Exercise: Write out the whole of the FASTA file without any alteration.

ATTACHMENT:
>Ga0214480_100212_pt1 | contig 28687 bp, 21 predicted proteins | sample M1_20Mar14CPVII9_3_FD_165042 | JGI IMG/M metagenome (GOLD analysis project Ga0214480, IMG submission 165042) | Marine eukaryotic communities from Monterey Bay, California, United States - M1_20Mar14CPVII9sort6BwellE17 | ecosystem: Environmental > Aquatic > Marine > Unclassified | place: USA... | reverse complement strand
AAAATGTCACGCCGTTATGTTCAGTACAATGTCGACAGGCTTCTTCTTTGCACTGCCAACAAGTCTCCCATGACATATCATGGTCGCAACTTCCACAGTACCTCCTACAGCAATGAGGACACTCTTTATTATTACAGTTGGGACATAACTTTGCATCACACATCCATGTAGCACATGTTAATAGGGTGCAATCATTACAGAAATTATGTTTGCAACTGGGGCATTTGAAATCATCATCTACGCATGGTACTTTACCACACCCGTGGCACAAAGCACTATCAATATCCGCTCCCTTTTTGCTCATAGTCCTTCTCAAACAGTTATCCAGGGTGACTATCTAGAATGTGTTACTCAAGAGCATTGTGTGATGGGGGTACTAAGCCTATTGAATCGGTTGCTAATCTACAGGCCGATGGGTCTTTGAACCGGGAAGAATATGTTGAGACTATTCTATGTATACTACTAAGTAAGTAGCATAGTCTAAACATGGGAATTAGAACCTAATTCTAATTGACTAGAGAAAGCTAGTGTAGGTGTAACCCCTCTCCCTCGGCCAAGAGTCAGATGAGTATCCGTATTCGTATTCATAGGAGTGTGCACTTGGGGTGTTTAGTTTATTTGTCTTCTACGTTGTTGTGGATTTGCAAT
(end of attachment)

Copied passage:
>Ga0214480_100212_pt1 | contig 28687 bp, 21 predicted proteins | sample M1_20Mar14CPVII9_3_FD_165042 | JGI IMG/M metagenome (GOLD analysis project Ga0214480, IMG submission 165042) | Marine eukaryotic communities from Monterey Bay, California, United States - M1_20Mar14CPVII9sort6BwellE17 | ecosystem: Environmental > Aquatic > Marine > Unclassified | place: USA... | reverse complement strand
AAAATGTCACGCCGTTATGTTCAGTACAATGTCGACAGGCTTCTTCTTTGCACTGCCAACAAGTCTCCCATGACATATCATGGTCGCAACTTCCACAGTACCTCCTACAGCAATGAGGACACTCTTTATTATTACAGTTGGGACATAACTTTGCATCACACATCCATGTAGCACATGTTAATAGGGTGCAATCATTACAGAAATTATGTTTGCAACTGGGGCATTTGAAATCATCATCTACGCATGGTACTTTACCACACCCGTGGCACAAAGCACTATCAATATCCGCTCCCTTTTTGCTCATAGTCCTTCTCAAACAGTTATCCAGGGTGACTATCTAGAATGTGTTACTCAAGAGCATTGTGTGATGGGGGTACTAAGCCTATTGAATCGGTTGCTAATCTACAGGCCGATGGGTCTTTGAACCGGGAAGAATATGTTGAGACTATTCTATGTATACTACTAAGTAAGTAGCATAGTCTAAACATGGGAATTAGAACCTAATTCTAATTGACTAGAGAAAGCTAGTGTAGGTGTAACCCCTCTCCCTCGGCCAAGAGTCAGATGAGTATCCGTATTCGTATTCATAGGAGTGTGCACTTGGGGTGTTTAGTTTATTTGTCTTCTACGTTGTTGTGGATTTGCAAT